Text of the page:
(redirected from designative)
Also found in: Dictionary, Thesaurus, Idioms.
References in periodicals archive ?
Another way to appreciate the logical situation in K(Q-W) is to observe that (K1) alone and its auxiliary assumptions, including the necessary reflexivity of identity and the definition of a property instance as F = [lambda]x[[]x = a], with "a" understood as rigidly designative, is logically insufficient to prove that []a = b.
This type of construction may express that the possessive relationship is merely anticipated rather than already established and given, hence allowing for a designative reading.
Since most signifying entails designation, this discourse gauges its improvement as a specialized language on whether its statements become primarily designative or "more purely designative, more general, better confirmed, and better systematized.
Among them it is possible to find verbs of affected object (autolesionarse 'to hurt oneself'), verbs of change of location (autosituarse 'to place oneself'), verbs of creation (autofotografiarse 'to photograph oneself'), designative verbs (autocaracterizarse como X 'to characterize oneself as X'), verbs of change of possession (autoadjudicarse algo 'to award something to oneself'), etc.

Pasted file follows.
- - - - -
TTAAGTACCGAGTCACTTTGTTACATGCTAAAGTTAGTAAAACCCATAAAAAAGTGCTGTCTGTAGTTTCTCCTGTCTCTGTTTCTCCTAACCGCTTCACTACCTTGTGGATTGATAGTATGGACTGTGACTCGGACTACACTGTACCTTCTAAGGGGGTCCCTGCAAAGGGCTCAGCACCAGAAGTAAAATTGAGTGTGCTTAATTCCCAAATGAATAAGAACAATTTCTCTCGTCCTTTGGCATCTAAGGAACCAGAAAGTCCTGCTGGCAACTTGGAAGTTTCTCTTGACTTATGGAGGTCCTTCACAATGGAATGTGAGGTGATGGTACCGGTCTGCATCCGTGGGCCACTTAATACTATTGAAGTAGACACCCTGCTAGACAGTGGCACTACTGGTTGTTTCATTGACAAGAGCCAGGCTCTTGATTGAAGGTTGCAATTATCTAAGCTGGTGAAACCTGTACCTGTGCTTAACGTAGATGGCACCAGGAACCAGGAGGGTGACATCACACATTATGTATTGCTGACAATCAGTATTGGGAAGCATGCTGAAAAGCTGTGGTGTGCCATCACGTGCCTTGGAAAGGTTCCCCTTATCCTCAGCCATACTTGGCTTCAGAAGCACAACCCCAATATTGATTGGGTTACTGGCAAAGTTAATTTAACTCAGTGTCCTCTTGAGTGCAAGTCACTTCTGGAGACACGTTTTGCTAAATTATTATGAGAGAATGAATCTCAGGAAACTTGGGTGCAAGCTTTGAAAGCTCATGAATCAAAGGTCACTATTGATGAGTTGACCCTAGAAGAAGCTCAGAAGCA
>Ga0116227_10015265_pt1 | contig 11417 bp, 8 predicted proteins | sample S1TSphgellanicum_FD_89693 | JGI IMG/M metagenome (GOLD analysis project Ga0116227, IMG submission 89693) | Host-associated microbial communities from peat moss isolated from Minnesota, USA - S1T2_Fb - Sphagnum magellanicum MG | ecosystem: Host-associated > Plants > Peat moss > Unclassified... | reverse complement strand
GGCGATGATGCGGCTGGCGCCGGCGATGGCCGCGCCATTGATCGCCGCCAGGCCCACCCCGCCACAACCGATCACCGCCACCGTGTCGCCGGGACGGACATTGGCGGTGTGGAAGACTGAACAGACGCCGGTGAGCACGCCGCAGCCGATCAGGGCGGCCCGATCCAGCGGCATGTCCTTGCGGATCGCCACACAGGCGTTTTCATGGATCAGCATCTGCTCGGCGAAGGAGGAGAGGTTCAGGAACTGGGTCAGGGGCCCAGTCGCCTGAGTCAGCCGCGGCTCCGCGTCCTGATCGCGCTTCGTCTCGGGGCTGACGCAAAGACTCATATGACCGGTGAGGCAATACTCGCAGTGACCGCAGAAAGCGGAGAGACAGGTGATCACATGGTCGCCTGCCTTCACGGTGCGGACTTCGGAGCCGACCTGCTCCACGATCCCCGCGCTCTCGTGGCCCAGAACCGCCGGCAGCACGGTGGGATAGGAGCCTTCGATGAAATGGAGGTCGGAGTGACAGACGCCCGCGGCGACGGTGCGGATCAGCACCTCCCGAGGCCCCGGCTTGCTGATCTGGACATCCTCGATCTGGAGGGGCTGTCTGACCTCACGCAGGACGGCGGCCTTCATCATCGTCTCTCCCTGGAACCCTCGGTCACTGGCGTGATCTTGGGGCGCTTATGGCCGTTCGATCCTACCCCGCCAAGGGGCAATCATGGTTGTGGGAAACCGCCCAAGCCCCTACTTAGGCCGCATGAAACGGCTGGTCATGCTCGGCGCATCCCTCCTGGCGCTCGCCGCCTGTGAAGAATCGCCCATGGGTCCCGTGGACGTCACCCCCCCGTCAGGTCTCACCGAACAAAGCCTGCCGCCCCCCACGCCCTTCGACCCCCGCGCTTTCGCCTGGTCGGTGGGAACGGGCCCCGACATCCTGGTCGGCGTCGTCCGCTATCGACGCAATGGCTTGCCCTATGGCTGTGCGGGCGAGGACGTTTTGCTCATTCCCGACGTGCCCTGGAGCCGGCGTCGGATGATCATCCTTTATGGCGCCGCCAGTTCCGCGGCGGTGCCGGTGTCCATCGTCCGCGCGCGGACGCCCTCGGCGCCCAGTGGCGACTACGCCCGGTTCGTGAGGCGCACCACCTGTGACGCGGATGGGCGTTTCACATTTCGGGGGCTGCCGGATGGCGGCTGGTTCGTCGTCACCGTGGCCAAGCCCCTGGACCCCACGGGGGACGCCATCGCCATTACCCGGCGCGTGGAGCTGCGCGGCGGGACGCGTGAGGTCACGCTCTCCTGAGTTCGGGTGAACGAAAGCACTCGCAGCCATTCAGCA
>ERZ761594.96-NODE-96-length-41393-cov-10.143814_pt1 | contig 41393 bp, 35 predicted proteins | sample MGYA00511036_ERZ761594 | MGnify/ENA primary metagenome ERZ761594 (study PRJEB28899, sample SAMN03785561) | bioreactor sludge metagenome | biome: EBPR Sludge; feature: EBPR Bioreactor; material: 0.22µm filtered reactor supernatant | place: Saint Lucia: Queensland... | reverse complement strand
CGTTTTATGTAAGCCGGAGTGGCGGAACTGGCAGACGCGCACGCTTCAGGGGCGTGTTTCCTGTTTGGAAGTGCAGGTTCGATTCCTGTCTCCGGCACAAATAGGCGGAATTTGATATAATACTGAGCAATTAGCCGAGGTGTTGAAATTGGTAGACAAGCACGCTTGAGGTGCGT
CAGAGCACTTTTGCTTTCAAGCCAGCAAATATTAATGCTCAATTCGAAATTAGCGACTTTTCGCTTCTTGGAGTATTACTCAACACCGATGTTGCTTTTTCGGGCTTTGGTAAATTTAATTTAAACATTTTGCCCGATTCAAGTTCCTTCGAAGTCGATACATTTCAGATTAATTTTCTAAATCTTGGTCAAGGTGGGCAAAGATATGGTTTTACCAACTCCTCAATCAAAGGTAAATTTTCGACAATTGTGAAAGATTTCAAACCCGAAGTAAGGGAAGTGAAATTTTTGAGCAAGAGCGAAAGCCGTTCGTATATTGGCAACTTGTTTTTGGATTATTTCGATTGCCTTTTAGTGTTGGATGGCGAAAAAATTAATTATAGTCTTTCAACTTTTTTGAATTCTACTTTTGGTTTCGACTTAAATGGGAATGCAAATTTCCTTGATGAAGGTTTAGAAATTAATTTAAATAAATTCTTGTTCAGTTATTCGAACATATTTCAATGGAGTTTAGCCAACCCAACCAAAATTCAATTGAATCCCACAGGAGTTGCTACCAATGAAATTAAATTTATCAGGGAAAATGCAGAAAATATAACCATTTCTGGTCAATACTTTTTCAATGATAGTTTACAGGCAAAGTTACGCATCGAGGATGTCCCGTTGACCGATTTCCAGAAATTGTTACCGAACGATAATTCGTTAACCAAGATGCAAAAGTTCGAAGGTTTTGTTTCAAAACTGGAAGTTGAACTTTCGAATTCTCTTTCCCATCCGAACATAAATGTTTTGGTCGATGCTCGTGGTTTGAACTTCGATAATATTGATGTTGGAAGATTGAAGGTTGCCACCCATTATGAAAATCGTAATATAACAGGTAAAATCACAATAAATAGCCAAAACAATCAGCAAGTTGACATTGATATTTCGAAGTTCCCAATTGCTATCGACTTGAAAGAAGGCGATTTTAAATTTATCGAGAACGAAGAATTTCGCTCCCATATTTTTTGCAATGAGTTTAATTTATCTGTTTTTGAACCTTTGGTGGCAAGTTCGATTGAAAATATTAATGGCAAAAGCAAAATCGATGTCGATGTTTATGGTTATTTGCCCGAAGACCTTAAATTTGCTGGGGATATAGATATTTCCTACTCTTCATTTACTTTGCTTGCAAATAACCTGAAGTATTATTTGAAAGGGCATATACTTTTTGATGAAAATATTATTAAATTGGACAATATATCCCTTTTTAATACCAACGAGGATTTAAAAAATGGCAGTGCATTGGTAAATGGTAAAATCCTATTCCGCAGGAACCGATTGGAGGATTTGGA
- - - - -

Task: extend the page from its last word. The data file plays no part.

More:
The other Pater, better known, took critical stances seemingly preclusive of any designative correspondence whatsoever between poems and the circumambient world.
A theory of substantive semantic universals might hold for example, that certain designative functions must be carried out in a specified way in each language.
Such scholarship is not fundamentally concerned with the noematic and designative content of the biblical speakers' illocutionary acts.
More than connecting the proper name with a singular individual, a designative need upon which Foucault tarries for speculation, Vic, proper or common name, of the artist -- he or she -- revises the onomastic conduct and establishes the dualities of the writing occurrence, of the individual characteristics that vanish to make room for the universality upon which a discourse is based, which at the same time is a founder of other discursive practices.
These names are usually general rather than personal and descriptive rather than designative, like "flirt" and "jilt.
In general, these works start off bravely, trying to define such terms as "nation" and "state" and associated ones such as "ethnicity," but they are usually forced to give up at some point and settle for a designative definition.
Readers not in that category are likely to give up on sentences like the following (describing the 'plural' structure of the 'I' in Company): 'In fact, the referential coincidence of subject and addressee is given as the result of an "abduction" that involves and links at least two designative systems describing the subjects of the communicative model.